The pacing is also influenced by the attack rate and speed of the enemies (in the cases where they are custom/new enemies which are slower/faster/weaker/stronger than the vanilla counterparts or entirely new)

I wanna say you have a point but I honestly just don't get it? Different enemies have different attack rates, speed, etc so, ignoring map layout, controlling that would be exclusively about enemy usage and placement, surely

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1 minute ago, EtherBot said:

I wanna say you have a point but I honestly just don't get it? Different enemies have different attack rates, so controlling that would be exclusively about enemy usage and placement, surely

 

Well, yeah, I guess it's all connected.

 

I had something in my mind there but it didn't translate well into words. I'm going to leave it at that since, as it turns out, I myself don't really know what exactly I was trying to point out.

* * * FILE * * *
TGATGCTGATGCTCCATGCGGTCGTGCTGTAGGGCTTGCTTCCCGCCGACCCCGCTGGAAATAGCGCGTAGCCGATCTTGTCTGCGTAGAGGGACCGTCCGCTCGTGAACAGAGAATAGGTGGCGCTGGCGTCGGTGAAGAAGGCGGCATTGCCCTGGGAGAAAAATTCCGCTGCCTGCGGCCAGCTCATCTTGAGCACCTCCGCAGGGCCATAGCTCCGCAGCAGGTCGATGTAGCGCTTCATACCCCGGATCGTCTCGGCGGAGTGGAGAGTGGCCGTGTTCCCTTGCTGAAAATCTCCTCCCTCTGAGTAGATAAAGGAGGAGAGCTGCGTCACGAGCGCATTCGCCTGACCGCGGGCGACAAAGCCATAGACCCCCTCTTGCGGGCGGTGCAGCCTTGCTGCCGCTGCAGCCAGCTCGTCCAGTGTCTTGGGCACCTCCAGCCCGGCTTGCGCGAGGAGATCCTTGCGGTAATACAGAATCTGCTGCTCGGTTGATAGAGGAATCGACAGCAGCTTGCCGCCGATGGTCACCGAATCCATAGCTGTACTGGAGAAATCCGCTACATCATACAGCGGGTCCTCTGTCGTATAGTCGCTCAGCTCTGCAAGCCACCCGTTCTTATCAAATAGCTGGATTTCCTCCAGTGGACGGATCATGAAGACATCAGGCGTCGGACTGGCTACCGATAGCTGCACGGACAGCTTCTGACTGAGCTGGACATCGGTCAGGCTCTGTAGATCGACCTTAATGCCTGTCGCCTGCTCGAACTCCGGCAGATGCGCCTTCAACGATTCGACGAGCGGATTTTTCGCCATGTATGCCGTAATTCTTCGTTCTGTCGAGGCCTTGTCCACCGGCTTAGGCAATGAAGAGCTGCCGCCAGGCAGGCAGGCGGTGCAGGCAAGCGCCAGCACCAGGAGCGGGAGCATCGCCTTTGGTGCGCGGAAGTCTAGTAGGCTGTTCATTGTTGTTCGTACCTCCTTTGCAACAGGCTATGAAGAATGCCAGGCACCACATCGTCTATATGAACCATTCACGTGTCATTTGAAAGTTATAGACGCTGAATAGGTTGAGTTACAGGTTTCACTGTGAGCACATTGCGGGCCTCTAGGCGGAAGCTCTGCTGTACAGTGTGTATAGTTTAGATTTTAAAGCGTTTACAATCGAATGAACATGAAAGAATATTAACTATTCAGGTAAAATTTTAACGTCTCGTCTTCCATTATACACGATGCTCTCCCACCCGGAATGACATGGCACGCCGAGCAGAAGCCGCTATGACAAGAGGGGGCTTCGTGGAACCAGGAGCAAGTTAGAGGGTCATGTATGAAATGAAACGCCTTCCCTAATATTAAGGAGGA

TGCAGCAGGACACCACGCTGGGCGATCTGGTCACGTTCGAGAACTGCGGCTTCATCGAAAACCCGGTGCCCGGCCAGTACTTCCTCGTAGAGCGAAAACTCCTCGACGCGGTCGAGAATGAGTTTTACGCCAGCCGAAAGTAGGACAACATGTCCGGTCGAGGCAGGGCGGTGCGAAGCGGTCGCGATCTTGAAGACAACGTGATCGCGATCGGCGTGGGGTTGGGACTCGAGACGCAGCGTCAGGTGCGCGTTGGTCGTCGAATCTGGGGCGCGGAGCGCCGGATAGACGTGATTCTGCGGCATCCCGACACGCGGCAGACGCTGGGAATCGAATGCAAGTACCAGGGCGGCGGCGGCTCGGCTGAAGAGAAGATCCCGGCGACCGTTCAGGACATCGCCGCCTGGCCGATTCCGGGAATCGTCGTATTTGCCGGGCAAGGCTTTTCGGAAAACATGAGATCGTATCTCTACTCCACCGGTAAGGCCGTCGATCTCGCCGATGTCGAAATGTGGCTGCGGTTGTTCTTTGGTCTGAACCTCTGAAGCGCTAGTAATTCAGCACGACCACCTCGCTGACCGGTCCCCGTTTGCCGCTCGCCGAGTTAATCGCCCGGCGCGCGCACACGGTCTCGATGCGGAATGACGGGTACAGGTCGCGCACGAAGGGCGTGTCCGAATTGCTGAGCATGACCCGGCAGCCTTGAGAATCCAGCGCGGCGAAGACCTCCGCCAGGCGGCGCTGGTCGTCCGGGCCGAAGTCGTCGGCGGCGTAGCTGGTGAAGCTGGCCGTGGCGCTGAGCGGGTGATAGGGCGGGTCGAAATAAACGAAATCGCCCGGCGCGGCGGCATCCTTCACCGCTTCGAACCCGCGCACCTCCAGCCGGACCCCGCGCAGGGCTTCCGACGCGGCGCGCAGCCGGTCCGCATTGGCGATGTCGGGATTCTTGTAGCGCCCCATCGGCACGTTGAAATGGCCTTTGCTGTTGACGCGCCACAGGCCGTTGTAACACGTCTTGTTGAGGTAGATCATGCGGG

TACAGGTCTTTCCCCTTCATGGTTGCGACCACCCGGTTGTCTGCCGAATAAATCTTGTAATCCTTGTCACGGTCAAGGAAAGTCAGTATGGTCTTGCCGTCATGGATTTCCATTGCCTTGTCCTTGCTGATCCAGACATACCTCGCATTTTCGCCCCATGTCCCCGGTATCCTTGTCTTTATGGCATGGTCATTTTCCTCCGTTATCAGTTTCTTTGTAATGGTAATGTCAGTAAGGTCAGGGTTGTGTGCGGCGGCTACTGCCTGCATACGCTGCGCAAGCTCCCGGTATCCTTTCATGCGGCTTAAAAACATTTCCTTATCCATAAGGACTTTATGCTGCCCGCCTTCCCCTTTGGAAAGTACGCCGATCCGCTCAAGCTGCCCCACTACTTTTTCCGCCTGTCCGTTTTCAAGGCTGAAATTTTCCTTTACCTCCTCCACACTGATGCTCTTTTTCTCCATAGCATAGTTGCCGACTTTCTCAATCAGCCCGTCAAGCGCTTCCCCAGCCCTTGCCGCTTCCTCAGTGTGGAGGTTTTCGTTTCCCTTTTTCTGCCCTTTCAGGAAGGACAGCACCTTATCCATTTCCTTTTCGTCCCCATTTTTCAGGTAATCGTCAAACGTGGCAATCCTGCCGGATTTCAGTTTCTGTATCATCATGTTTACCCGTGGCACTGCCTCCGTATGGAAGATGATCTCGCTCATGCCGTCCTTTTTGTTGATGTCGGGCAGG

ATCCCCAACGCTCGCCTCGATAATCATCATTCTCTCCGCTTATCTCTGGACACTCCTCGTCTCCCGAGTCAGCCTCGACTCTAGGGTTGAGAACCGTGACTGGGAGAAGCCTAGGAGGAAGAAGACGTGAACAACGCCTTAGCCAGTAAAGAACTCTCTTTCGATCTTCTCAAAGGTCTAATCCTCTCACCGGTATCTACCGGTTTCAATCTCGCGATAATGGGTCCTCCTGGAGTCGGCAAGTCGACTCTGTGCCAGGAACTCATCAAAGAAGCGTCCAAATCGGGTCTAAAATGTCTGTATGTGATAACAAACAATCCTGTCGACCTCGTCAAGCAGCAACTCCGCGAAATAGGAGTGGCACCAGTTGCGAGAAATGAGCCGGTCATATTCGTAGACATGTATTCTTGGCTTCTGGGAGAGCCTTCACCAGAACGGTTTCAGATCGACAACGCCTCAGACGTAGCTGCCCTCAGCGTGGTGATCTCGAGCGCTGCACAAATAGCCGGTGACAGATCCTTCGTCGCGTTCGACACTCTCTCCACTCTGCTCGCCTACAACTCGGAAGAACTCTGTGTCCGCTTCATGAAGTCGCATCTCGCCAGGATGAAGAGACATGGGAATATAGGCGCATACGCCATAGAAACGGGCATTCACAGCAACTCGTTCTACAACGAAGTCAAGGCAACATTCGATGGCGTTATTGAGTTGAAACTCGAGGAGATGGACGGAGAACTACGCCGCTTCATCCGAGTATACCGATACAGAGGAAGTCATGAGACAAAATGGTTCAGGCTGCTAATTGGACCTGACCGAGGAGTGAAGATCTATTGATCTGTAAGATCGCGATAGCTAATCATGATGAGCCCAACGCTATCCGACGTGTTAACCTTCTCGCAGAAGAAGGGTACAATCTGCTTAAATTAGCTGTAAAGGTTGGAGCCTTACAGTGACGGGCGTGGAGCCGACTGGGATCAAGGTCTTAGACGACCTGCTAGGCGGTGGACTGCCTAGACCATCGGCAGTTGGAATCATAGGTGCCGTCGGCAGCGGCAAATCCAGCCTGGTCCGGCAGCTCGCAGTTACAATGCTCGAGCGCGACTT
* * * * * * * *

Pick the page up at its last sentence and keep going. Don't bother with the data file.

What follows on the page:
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For me, good levels show creativity and are relatively light. I've been deliberately vague with that sentence, because creativity can be expressed through novel game play, interesting settings, unusual progression and many other ways, whilst being light may mean that the level doesn't take itself seriously (through fun Easter eggs, or a whimsical story), it may mean it's generally bright and has good visibility or it has opposition that you go through easily/quickly. Good levels are, first and foremost, fun. This can be achieved by being fast-paced, or through having an engaging gimmick or just generally being interesting. As being "fast-paced" has a bit of a discussion around it, my personal take is that you either make the player move a lot (but with freedom), or you have relatively dense enemy placement of enemies the player feels powerful against. So blasting through lots of small groups of zombies with a chaingun and some armour is very fast-paced and generally pretty fun, as the player feels at risk from the enemy hitscans, yet can counter with his own quickly and get through individual, low-risk enemies quickly. Tanking through Cacodemons, Revenants and the like with a plasma rifle is also fun, because they pose a threat, but you can kill them quickly and keep going. The player is unlikely to get bogged down.